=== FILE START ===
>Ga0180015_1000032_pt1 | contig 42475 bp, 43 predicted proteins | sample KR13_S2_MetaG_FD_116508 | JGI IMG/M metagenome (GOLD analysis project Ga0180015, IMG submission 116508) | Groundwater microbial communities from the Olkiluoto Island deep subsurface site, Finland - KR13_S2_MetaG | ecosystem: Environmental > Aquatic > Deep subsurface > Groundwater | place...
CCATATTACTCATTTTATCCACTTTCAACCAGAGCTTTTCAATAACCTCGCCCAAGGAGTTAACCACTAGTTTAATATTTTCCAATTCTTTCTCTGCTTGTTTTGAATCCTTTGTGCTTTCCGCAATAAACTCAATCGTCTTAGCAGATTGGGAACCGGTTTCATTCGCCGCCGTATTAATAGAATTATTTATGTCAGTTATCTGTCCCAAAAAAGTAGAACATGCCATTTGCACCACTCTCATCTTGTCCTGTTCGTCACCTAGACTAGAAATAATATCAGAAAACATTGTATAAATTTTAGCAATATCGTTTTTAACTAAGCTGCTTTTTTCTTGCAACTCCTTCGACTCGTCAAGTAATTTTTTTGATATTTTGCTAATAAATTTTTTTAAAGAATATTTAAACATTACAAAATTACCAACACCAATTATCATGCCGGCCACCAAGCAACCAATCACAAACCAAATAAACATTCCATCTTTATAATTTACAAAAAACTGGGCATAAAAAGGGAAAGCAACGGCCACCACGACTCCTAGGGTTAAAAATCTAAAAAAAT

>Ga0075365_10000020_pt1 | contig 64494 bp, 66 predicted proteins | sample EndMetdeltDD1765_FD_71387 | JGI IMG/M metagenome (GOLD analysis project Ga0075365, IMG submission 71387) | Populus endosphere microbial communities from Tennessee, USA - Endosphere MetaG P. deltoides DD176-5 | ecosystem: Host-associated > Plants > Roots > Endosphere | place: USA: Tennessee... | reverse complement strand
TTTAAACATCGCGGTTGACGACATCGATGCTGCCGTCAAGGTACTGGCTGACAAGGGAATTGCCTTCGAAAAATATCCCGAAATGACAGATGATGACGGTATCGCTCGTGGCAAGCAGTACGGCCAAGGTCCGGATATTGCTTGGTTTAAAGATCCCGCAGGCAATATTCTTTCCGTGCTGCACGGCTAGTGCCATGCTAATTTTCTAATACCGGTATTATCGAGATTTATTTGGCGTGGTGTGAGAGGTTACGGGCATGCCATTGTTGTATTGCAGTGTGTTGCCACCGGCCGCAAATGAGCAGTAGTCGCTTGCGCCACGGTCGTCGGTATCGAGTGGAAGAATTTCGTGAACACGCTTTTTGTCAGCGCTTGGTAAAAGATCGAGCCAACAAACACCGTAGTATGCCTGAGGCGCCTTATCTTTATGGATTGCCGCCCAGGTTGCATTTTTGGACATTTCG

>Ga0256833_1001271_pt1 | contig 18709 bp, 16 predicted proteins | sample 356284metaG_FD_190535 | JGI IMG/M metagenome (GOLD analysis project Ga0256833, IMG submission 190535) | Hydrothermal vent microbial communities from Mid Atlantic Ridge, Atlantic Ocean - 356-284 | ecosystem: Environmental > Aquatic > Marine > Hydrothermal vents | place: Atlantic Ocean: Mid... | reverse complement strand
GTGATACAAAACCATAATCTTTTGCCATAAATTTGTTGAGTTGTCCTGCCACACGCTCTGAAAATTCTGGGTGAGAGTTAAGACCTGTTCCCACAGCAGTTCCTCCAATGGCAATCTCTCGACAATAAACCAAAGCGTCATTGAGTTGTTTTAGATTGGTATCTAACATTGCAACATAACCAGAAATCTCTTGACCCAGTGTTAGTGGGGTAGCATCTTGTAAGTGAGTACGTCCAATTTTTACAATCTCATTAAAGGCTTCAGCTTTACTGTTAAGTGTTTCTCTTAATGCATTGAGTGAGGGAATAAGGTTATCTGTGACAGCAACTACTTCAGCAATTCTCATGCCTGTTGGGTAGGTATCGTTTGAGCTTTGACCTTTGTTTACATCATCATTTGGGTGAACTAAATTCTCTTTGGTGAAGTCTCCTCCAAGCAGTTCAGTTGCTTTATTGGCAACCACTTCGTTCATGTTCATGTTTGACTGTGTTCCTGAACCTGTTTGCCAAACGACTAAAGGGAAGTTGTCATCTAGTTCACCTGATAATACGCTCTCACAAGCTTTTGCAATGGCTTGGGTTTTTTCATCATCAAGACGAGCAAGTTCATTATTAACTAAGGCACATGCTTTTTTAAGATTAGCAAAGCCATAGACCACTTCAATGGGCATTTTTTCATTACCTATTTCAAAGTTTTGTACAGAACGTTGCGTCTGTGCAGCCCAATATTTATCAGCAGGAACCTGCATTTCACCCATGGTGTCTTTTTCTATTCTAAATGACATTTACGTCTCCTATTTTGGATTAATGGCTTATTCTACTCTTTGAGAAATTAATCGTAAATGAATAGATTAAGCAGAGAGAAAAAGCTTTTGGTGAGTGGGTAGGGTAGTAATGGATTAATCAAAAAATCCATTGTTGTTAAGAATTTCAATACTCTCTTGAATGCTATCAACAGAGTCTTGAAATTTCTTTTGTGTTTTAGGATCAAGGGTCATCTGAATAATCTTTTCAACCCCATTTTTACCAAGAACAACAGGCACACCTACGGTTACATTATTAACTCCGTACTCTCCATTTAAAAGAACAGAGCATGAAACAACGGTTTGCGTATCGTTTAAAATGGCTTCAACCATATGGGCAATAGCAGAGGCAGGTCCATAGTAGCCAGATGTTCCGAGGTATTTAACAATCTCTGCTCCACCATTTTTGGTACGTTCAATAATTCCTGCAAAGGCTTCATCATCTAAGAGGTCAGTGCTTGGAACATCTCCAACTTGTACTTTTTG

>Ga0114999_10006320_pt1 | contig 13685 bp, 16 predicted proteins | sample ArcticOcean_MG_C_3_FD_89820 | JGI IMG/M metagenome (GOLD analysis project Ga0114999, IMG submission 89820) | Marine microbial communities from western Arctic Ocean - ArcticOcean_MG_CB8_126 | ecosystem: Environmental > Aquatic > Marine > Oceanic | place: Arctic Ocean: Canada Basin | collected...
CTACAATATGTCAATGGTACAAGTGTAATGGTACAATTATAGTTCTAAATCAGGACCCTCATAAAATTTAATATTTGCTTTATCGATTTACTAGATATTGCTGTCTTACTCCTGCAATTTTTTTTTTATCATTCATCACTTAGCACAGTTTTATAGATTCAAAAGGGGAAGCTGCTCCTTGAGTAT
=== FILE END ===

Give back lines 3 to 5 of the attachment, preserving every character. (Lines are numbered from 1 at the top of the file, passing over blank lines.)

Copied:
>Ga0075365_10000020_pt1 | contig 64494 bp, 66 predicted proteins | sample EndMetdeltDD1765_FD_71387 | JGI IMG/M metagenome (GOLD analysis project Ga0075365, IMG submission 71387) | Populus endosphere microbial communities from Tennessee, USA - Endosphere MetaG P. deltoides DD176-5 | ecosystem: Host-associated > Plants > Roots > Endosphere | place: USA: Tennessee... | reverse complement strand
TTTAAACATCGCGGTTGACGACATCGATGCTGCCGTCAAGGTACTGGCTGACAAGGGAATTGCCTTCGAAAAATATCCCGAAATGACAGATGATGACGGTATCGCTCGTGGCAAGCAGTACGGCCAAGGTCCGGATATTGCTTGGTTTAAAGATCCCGCAGGCAATATTCTTTCCGTGCTGCACGGCTAGTGCCATGCTAATTTTCTAATACCGGTATTATCGAGATTTATTTGGCGTGGTGTGAGAGGTTACGGGCATGCCATTGTTGTATTGCAGTGTGTTGCCACCGGCCGCAAATGAGCAGTAGTCGCTTGCGCCACGGTCGTCGGTATCGAGTGGAAGAATTTCGTGAACACGCTTTTTGTCAGCGCTTGGTAAAAGATCGAGCCAACAAACACCGTAGTATGCCTGAGGCGCCTTATCTTTATGGATTGCCGCCCAGGTTGCATTTTTGGACATTTCG

>Ga0256833_1001271_pt1 | contig 18709 bp, 16 predicted proteins | sample 356284metaG_FD_190535 | JGI IMG/M metagenome (GOLD analysis project Ga0256833, IMG submission 190535) | Hydrothermal vent microbial communities from Mid Atlantic Ridge, Atlantic Ocean - 356-284 | ecosystem: Environmental > Aquatic > Marine > Hydrothermal vents | place: Atlantic Ocean: Mid... | reverse complement strand